First point is that what I say in that quote is incorrect. Sky LLU Broadband and Sky Talk (calls) is not full LLU. It is LLU Broadband plus Sky Line Rental that is Full LLU.
However, to try to answer your question.
When you pay someone other than BT (Retail) for your phone rental
there are two ways they can be providing it. There is no obvious way of knowing which way other than asking/browsing around.
The normal way is using a BT Openreach service called Wholesale Line Rental, (WLR)
. That is what O2 does.
The good thing about WLR is that it counts as a "BT Line" for all ISPs that require one, ie nearly all ISPs. The awkward bit can be that many WLR line providers, again O2 is one, don't allow you to have another ISP's broadband service on the line - it has to be their own. Though apparently O2 do allow you a grace period to move the line if you migrate the broadband first.
The less common, (in number of ISPs but now almost certainly most common in number of subscribers due to TalkTalk and Sky), is Full LLU where the ISP, (technically the Communications Provider - CP), feeds your phone service down their LLU backhaul to some place under their control, and from there into the BT PSTN system, rather than letting it feed into the PSTN network at your exchange which is what happens under WLR.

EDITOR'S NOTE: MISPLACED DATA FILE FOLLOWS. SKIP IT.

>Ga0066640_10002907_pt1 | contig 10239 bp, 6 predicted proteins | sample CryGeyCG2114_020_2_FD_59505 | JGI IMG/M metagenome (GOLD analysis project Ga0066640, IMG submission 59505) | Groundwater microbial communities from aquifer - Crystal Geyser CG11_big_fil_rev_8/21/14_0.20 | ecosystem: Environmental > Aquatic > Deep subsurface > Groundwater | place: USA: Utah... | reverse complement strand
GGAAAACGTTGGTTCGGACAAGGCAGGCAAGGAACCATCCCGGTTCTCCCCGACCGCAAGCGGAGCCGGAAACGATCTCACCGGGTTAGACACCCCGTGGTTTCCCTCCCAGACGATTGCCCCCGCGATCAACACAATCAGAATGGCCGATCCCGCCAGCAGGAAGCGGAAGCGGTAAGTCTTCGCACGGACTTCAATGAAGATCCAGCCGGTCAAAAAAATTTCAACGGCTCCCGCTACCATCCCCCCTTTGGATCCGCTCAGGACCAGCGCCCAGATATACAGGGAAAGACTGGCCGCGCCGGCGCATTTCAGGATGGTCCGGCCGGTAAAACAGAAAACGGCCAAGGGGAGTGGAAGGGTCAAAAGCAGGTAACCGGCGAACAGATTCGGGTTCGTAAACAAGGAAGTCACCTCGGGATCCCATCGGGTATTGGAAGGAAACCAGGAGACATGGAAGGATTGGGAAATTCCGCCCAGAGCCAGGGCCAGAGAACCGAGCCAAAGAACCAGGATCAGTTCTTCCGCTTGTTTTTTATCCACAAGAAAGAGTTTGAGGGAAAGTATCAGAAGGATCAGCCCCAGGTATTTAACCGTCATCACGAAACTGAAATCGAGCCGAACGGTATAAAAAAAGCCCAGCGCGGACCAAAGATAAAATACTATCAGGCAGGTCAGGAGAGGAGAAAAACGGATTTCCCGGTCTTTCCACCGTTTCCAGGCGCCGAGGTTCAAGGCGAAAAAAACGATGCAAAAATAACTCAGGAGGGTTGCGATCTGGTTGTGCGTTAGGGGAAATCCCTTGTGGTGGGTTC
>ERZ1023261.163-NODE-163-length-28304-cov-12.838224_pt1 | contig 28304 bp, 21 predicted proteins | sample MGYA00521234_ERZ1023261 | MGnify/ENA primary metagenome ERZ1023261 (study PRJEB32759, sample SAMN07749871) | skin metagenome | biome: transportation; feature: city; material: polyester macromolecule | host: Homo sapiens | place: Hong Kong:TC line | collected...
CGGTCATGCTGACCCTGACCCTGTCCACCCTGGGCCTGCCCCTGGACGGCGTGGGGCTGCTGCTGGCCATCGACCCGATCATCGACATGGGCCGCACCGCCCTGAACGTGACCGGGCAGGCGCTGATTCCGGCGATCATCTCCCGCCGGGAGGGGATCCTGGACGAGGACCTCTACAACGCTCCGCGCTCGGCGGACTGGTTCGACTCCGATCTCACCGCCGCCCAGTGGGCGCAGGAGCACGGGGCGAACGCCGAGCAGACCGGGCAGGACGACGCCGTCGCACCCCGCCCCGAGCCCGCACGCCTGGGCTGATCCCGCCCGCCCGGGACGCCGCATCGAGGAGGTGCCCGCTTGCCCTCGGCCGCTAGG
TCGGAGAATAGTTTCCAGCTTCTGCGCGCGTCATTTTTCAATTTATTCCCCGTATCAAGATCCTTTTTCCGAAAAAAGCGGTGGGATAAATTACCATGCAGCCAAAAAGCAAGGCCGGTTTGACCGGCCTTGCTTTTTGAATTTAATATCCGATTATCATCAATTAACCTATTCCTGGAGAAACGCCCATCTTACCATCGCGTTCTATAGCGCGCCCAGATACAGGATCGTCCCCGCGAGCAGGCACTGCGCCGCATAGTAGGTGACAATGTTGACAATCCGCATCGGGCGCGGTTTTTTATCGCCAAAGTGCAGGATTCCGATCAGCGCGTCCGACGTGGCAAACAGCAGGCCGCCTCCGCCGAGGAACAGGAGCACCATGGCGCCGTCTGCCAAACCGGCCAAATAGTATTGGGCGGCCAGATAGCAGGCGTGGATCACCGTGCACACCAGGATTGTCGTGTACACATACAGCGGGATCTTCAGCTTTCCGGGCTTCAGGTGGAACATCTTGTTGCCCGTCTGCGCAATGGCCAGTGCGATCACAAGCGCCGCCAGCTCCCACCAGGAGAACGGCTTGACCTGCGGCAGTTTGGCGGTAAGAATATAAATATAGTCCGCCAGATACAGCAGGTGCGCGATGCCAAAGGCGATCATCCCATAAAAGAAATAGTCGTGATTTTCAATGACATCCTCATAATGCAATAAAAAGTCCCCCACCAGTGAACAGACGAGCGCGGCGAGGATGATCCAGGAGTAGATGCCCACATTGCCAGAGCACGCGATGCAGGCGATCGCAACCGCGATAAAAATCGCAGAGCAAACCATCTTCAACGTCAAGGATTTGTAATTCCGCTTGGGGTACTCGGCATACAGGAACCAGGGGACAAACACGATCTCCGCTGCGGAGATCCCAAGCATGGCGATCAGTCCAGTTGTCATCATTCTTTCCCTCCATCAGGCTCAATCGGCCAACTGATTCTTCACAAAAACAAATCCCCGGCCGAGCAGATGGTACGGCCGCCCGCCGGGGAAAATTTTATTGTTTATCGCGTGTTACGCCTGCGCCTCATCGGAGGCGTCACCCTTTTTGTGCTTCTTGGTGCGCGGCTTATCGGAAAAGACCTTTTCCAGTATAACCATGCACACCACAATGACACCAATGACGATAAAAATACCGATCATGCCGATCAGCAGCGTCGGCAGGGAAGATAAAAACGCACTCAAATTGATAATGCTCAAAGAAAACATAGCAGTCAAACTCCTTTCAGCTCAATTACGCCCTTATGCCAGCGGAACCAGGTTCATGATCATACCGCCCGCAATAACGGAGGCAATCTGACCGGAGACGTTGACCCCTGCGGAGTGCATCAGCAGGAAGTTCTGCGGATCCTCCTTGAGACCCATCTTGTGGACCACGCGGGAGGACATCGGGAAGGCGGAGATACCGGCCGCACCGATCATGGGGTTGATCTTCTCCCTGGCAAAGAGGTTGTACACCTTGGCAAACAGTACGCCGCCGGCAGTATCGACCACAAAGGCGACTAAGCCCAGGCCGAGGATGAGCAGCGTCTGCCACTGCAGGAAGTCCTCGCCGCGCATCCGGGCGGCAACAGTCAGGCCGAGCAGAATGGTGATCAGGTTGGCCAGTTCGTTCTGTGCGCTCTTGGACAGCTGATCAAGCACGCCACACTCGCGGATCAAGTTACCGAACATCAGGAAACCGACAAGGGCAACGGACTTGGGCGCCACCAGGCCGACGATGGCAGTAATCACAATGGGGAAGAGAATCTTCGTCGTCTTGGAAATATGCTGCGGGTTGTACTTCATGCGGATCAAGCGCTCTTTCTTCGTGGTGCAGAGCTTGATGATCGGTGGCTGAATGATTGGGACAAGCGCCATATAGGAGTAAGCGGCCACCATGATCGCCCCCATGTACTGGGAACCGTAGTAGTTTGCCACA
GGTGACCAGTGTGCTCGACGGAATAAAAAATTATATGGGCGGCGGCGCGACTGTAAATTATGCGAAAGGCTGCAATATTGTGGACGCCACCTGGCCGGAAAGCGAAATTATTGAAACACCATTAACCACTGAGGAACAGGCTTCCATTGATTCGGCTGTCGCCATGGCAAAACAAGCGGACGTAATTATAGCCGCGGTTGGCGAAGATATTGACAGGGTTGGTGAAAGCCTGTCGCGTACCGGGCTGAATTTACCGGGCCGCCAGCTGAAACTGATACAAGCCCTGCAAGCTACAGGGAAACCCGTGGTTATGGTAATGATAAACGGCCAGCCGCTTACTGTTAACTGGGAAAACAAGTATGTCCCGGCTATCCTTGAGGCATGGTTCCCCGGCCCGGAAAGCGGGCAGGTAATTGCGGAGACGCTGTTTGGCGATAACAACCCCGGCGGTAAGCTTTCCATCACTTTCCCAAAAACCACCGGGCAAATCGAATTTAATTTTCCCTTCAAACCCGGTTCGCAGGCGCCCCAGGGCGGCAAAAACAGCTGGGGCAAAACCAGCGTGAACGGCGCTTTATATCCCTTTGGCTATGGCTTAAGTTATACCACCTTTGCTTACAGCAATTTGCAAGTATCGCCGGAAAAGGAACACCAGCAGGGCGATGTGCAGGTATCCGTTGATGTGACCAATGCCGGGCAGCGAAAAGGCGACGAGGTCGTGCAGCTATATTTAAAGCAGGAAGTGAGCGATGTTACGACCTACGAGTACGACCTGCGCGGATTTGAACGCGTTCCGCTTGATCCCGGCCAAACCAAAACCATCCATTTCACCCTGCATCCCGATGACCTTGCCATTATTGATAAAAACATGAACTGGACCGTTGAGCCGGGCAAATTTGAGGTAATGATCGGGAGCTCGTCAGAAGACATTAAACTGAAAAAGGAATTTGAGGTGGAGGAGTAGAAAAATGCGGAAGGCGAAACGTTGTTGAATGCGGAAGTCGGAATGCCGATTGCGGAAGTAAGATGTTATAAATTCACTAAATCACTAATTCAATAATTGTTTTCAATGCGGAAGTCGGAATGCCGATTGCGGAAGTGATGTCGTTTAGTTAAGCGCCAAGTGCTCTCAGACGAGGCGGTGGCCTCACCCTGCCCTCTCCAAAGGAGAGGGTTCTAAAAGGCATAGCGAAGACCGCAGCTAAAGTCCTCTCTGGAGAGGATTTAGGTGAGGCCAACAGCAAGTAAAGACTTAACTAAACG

Because the phone service is much more under the CP's control than with WLR it no longer counts as a BT Line. So migration away means you either have to move to another Full LLU provider, or you first have to get the line back to a WLR supplier, not necessarily BT itself.
Look at it another way which may be simpler. When you have broadband your line is physically connected to the broadband equipment in the exchange.
Under WLR the exchange side of your phone connection is also connected to the broadband equipment so as to get onto the line to you.
Under Full LLU goodness knows where your phone connection gets back into the BT PSTN system. It certainly isn't at your exchange.
To get back from full LLU can mean either paying a reconnection charge of some amount to a WLR supplier for the line itself, and possibly an ADSL connection charge as well, rather than a free migration. Having said that, BT (Retail) at the moment seem to be doing such moves free of charge, so long as you take an 18-month contract for both line and BT Total Broadband.
To many people that seems less than ideal
I'm not sure how clear that is, but the best I can do right now.